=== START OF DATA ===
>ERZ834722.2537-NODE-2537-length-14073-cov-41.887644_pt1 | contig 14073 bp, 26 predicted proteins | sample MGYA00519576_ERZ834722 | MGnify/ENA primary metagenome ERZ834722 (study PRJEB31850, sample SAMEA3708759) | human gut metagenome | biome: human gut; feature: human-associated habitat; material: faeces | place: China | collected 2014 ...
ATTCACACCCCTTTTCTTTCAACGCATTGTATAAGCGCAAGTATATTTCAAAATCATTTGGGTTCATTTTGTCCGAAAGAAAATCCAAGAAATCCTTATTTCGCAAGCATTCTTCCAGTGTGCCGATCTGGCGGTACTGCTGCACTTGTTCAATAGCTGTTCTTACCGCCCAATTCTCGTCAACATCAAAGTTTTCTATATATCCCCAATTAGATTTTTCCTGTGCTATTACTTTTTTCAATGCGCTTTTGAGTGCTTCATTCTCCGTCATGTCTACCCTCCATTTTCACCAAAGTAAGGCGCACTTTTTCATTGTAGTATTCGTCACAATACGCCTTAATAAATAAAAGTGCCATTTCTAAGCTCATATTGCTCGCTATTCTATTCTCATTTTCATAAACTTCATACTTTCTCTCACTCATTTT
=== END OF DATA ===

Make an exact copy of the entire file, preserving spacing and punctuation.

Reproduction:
>ERZ834722.2537-NODE-2537-length-14073-cov-41.887644_pt1 | contig 14073 bp, 26 predicted proteins | sample MGYA00519576_ERZ834722 | MGnify/ENA primary metagenome ERZ834722 (study PRJEB31850, sample SAMEA3708759) | human gut metagenome | biome: human gut; feature: human-associated habitat; material: faeces | place: China | collected 2014 ...
ATTCACACCCCTTTTCTTTCAACGCATTGTATAAGCGCAAGTATATTTCAAAATCATTTGGGTTCATTTTGTCCGAAAGAAAATCCAAGAAATCCTTATTTCGCAAGCATTCTTCCAGTGTGCCGATCTGGCGGTACTGCTGCACTTGTTCAATAGCTGTTCTTACCGCCCAATTCTCGTCAACATCAAAGTTTTCTATATATCCCCAATTAGATTTTTCCTGTGCTATTACTTTTTTCAATGCGCTTTTGAGTGCTTCATTCTCCGTCATGTCTACCCTCCATTTTCACCAAAGTAAGGCGCACTTTTTCATTGTAGTATTCGTCACAATACGCCTTAATAAATAAAAGTGCCATTTCTAAGCTCATATTGCTCGCTATTCTATTCTCATTTTCATAAACTTCATACTTTCTCTCACTCATTTT